Wednesday 12 October 2016

Chocolate Macarons

I had some spare stuff left over after the Marjolaine Cake...specifically 2 egg whites, and some chocolate ganache. In the normal course of things I'd probably just eat the ganache with a teaspoon, and then have a small guilt trip for 5 seconds afterwards, however this time I decided to whip up some macarons...

I normally do plain ones, but decided to push the boat out, and go double-chocolate! I used my normal macaron recipe, ratio'ed the ingredients to the weight of egg whites, and replace some of the icing sugar with cocoa powder.

The results were really good. The cooking bit of it was once again tricky (I have an eternal problem of them sticking to the paper...they came off this time, but not easily), and took longer than expected (24 minutes, rather than 16-20), but otherwise they were fine. I also did them a little smaller than normal, and I think this helped them come out a bit shinier and smoother (possibly a slightly slacker mix than normal as well, which wasn't a bad thing).

Chocolate Macarons - makes 15 small (about 1¼ inch diameter)

  • Pre-heat oven to 140'C
  • Line a large baking tray with baking parchment


  • 85g egg white (2 large egg whites)
  • 25g caster sugar
  • 100g ground almonds
  • 150g icing sugar
  • 20g cocoa powder
  • ½tsp cream of tartar
1) Place the egg whites in a sand mixer with the whisk attachment

2) Whisk the whites until they start to froth, then add in the caster sugar and cream of tartar a teaspoon at a time.

3) Whisk until the whites form stiff, glossy peaks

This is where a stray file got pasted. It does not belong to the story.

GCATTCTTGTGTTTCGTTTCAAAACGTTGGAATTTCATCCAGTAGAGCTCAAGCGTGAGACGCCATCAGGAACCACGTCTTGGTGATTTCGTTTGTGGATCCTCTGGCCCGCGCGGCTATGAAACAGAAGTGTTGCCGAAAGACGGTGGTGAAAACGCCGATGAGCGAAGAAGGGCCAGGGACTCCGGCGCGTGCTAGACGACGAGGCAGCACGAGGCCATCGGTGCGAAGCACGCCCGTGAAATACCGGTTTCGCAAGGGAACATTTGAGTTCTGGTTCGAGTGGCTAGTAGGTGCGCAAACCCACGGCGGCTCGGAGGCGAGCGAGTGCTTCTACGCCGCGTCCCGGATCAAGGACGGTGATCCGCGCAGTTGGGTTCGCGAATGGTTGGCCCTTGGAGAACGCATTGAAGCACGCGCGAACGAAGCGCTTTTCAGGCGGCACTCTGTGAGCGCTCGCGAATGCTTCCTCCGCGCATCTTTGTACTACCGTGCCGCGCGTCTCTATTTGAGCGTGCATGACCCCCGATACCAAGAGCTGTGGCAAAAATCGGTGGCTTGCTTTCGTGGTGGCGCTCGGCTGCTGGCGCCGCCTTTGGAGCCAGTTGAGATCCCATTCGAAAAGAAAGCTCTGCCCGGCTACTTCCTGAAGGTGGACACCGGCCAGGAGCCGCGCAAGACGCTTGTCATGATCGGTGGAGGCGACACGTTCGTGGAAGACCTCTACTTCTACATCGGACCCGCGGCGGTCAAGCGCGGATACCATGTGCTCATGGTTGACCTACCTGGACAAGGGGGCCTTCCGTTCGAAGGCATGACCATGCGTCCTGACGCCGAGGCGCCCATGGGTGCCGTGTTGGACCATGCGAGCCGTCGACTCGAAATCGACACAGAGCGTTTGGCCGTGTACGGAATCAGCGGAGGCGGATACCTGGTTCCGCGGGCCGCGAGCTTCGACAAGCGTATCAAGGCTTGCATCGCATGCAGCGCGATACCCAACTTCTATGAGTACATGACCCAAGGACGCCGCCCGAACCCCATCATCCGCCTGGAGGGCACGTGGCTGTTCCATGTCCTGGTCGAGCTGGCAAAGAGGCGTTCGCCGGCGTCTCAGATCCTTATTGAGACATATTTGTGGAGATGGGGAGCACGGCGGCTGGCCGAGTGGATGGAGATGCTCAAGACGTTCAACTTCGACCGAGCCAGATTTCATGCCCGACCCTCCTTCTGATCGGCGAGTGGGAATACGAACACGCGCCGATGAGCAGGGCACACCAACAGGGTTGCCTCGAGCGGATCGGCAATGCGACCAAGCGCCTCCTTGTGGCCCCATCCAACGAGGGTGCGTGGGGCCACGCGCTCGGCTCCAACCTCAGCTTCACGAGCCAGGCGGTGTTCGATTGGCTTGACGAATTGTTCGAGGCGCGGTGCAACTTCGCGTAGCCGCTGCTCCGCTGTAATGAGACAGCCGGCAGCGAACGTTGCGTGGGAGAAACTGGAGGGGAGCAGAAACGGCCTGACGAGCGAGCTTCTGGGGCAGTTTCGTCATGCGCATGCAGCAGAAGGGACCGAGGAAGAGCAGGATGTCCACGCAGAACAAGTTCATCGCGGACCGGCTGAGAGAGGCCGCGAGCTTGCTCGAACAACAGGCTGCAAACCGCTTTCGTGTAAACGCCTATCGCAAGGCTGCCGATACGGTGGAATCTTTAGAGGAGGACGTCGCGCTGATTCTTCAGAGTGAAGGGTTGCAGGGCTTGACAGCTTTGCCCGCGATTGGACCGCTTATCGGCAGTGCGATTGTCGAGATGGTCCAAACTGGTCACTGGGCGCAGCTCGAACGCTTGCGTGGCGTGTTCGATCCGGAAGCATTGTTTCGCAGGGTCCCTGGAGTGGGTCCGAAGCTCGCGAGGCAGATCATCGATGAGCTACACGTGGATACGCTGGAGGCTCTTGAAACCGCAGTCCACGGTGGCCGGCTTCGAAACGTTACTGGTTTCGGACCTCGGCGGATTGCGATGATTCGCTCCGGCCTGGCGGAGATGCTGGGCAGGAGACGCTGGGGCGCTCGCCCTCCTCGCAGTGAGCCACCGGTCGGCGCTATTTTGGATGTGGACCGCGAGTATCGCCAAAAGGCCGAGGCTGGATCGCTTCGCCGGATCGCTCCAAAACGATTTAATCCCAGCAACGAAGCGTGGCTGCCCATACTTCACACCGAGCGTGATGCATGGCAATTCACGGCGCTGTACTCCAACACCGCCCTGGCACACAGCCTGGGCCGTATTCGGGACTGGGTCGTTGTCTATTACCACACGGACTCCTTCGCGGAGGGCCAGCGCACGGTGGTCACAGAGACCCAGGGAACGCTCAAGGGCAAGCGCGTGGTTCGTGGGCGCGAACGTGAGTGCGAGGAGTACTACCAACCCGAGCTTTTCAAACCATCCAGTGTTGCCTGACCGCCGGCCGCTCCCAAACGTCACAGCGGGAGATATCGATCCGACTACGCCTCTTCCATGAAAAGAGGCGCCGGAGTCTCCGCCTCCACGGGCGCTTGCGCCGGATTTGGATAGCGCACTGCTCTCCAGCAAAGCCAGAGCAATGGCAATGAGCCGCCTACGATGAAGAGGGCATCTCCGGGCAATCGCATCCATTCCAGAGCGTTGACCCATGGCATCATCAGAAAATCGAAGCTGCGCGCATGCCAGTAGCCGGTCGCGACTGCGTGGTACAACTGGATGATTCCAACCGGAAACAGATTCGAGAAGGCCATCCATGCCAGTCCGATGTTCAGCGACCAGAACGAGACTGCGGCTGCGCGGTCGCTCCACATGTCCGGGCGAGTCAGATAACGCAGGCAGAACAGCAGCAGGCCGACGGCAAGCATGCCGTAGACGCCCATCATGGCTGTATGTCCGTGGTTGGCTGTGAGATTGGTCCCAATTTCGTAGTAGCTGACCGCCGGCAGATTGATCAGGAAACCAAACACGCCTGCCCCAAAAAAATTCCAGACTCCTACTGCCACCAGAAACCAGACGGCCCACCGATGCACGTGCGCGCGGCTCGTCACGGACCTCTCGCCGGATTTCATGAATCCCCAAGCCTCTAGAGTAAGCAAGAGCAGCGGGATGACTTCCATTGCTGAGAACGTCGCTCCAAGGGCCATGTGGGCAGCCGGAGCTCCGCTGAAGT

4) Sift the icing sugar and cocoa powder together. Stir in the ground almonds (you can sieve it if you want, however it's a massive hassle)

5) Fold the sugar and almond mixture into the egg whites, one third at a time. Once it's all combined, do 4-5 more folds and you're done. The mixture should be glossy, thick and viscous.

6) Using a spatula, scrape the mixture into a piping bag with a medium round nozzle attached

7) Pipe 30 50p sized blobs on the baking parchment, leaving enough gaps for it to spread slightly.

8) Bang the tray on the work surface 3-4 times to remove the air bubbles

9) Leave to dry slightly for 30 minutes. It's this drying that lets the foot form when you bake them. The surface should be slightly tacky to the tough.

10) Place them in the oven for 20-24 minutes, turning them halfway. Crack the door open slightly with a tea towel, which should help the temperature stay consistent.  They are done once they no longer move on the foot if you poke them gently with your finger

11) Remove from the oven, and allow them to cool completely.

12) Carefully peel the shells from the paper, and place on a wire rack.


I used left-over ganache from the marjolaine cake. This was made with 50% chocolate, and a cream:chocolate ratio of 4:5. You won't need too much here, so probably 100g of chocolate and 80ml of double cream. You can always make more, and store it in the fridge (when you want to use it, carefully warm it over a bain-marie)

13) Pipe the ganache onto one shell, and gently press another shell on top to form a sandwich. Repeat for the other shells.